For years, Adderall has been one of the go-to drugs to treat Attention Deficit Hyperactivity Disorder (ADHD). It’s often prescribed to help children stay focused or for certain sleeping disorders. But when Adderall is used outside a doctor's supervision, this drug can become an addictive stimulant. Unfortunately, once addiction sets in, it may take drug detox and rehab to end dependence.
How can you tell if someone is addicted to Adderall? Read on and find out.
What Exactly Is Adderall?
Adderall is a combination of two ingredients: amphetamine and dextroamphetamine. These stimulants increase levels of dopamine and norepinephrine in the brain, which improves focus and reduces impulsivity. Over 41 million prescriptions of Adderall and generic equivalents were prescribed in 2020, according to the data analytics company IQVIA.
While it is known to help students focus, it can also generate a “high” similar to that of speed. Adderall is often used without a prescription by college students because they convince themselves that the drug helps with hyper-focusing. They’ll use the stimulant to help them pull an “all-nighter” or complete a paper in record time. It may also be used inappropriately as a weight-loss supplement as it can suppress appetite.
Going Down The Road of Adderall Addiction
There are plenty of risks involved in taking stimulants. Since Adderall is a medication with legitimate uses, people may think they aren’t doing anything wrong, even when taking an improper amount or using it without a prescription.
If there is a predisposition to addictive behavior, the chances of experiencing a problem escalate dramatically. The challenge is trying to figure out if this predisposition exists. There aren’t simple medical tests for addiction, and friends and family members may miss the warning signs. Checking for family history may help, but substance use problems often won’t be properly documented.
Problems with an Adderall Addiction
Adderall is an exceptionally addictive substance, so strict adherence to a prescription is necessary. You might notice those with an Adderall addiction because they display some of these common symptoms when not actively using the drug:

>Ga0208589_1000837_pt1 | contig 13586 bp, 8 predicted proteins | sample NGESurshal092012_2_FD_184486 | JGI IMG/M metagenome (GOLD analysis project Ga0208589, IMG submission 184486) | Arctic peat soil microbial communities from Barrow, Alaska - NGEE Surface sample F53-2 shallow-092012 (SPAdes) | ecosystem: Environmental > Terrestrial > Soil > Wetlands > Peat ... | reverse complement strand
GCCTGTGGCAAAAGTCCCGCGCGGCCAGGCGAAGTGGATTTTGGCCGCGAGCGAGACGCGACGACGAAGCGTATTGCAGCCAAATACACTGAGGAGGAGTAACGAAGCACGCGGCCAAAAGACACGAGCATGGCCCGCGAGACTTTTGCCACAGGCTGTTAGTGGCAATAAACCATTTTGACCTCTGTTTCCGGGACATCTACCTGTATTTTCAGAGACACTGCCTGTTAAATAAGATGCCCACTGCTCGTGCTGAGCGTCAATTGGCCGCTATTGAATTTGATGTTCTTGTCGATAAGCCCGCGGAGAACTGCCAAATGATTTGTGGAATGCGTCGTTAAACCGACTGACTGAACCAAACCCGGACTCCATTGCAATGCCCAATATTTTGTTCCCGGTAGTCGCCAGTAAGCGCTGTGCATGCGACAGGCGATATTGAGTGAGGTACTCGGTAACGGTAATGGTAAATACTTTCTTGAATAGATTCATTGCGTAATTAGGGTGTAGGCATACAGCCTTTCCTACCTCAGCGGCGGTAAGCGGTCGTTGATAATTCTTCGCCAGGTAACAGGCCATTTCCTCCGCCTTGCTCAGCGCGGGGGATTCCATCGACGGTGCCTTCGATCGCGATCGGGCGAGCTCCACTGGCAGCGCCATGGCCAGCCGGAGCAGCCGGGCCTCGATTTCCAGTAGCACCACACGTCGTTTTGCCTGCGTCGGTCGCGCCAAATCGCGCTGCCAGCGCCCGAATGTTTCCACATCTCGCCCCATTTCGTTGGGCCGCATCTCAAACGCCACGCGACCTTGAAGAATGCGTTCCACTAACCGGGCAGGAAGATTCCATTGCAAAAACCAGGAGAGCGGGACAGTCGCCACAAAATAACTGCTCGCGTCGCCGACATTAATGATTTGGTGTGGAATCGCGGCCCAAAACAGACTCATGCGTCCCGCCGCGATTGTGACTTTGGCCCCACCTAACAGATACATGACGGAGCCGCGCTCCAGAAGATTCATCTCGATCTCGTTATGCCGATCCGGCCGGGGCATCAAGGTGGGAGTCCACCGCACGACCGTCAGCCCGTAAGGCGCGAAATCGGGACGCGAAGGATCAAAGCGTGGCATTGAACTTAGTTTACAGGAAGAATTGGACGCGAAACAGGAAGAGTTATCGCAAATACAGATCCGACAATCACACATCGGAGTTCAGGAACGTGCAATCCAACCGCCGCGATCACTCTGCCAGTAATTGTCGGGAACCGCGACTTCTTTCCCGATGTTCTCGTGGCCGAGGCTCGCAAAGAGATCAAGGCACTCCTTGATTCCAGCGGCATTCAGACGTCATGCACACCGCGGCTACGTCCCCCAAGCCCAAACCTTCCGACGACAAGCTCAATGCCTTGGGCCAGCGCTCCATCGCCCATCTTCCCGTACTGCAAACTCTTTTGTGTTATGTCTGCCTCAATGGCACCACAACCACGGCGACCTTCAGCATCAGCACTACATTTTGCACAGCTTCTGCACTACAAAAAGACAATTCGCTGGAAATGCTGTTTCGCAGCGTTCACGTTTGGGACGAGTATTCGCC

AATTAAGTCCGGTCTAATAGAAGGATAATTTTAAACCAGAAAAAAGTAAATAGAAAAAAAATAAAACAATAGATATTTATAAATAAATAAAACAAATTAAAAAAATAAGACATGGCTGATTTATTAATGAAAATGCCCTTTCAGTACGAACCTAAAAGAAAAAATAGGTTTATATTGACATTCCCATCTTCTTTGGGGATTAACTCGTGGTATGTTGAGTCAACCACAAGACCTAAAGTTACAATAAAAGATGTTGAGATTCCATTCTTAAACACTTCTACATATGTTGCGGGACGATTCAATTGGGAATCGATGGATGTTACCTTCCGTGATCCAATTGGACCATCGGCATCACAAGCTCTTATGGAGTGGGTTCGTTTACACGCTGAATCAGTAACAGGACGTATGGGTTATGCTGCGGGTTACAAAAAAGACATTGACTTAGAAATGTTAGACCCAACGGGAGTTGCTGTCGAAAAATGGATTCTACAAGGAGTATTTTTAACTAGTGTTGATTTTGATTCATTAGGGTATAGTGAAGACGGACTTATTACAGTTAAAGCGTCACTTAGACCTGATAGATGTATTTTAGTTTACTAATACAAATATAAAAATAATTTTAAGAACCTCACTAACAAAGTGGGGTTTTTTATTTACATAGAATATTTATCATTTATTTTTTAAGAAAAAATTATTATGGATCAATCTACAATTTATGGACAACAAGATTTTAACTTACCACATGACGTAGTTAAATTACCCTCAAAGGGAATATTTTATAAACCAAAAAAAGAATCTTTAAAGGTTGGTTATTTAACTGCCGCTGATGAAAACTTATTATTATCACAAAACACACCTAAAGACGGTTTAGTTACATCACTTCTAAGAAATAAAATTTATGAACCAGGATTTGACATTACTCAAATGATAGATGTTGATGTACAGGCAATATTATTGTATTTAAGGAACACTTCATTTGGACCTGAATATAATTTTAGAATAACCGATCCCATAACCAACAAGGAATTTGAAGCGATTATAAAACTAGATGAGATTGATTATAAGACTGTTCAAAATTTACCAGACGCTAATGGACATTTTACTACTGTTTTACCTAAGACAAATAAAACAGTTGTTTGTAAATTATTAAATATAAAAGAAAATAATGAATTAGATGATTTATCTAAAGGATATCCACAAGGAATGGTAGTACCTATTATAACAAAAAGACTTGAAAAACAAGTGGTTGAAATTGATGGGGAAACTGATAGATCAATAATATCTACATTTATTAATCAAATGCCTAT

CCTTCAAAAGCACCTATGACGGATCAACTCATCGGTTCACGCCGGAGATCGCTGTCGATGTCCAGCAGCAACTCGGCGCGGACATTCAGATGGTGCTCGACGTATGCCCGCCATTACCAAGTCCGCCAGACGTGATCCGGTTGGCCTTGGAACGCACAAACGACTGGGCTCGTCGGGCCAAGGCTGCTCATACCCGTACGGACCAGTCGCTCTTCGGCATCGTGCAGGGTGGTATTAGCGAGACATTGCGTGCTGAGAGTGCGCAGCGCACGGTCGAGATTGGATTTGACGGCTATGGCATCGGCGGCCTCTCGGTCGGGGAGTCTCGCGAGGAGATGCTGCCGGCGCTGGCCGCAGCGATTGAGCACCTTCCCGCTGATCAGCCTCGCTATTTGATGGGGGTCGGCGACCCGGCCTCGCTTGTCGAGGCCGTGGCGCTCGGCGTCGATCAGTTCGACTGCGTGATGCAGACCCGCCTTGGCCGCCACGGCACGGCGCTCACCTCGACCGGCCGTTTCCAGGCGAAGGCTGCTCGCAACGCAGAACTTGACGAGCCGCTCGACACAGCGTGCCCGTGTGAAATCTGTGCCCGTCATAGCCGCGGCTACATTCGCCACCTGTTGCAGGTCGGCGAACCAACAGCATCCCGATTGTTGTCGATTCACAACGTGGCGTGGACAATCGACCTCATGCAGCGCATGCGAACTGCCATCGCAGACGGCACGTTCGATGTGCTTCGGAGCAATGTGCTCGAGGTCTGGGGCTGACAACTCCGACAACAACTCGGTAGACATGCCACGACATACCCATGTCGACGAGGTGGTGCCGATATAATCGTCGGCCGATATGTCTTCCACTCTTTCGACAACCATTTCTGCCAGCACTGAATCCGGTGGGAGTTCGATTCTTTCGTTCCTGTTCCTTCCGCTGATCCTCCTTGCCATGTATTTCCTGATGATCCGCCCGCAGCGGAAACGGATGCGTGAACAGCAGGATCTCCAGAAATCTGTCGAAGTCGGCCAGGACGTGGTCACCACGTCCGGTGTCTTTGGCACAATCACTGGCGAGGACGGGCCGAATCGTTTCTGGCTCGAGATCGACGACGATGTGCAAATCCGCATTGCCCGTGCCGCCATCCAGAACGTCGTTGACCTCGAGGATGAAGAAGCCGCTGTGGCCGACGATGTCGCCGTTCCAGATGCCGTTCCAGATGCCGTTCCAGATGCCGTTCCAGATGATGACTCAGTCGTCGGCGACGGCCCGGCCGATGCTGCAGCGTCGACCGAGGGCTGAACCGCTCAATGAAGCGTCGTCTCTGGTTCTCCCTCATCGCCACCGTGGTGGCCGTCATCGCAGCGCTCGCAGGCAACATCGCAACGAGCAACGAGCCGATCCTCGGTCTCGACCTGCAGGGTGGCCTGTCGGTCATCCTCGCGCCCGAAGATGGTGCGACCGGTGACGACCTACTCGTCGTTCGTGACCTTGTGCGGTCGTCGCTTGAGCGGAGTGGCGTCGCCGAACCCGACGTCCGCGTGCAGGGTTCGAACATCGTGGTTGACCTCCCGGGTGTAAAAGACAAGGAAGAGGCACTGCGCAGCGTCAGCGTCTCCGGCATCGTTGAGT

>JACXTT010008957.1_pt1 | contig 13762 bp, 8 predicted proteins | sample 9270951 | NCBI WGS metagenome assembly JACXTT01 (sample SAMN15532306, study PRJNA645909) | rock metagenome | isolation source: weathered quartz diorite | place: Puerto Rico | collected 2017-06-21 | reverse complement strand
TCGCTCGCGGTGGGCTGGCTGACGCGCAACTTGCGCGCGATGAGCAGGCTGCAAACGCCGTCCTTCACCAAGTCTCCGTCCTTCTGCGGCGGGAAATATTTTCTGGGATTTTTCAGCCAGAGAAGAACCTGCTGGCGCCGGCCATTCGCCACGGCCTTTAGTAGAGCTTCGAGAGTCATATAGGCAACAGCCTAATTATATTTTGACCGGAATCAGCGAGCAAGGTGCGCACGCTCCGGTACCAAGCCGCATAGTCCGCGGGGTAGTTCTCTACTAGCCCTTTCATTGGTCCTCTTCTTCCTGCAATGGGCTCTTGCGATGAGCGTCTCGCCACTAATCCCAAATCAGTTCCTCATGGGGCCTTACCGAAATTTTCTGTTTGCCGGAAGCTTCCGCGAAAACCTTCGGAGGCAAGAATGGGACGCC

To stop these feelings, people may start using Adderall more frequently. That’s because the “high” from the increased dopamine gets harder and harder to maintain. Once more, Adderall is needed for a high, problems really start snowballing. Withdrawal symptoms start becoming more severe, and people may also run the risk of fast heart rates, seizures, or blistering skin. Sometimes people will crush Adderall into a powder and snort the substance to get its perceived benefits more quickly, but that can also exacerbate side effects.
Because of the withdrawal symptoms, cutting off the addiction to Adderall isn’t necessarily an easy process. Many people have the greatest success when they start with a medical detox program so the stimulant can exit the body safely. Then aftercare can range from inpatient rehab or outpatient services depending on your individual needs.
Get Help With Adderall Addiction Today
If you or a loved one is dealing with Adderall addiction, Sunrise Detox is here to help. We will make sure you taper off Adderall safely and will guide you to the next phase of your recovery. Contact us today at 888-443-3869 or send in the form on this page to get the support you need.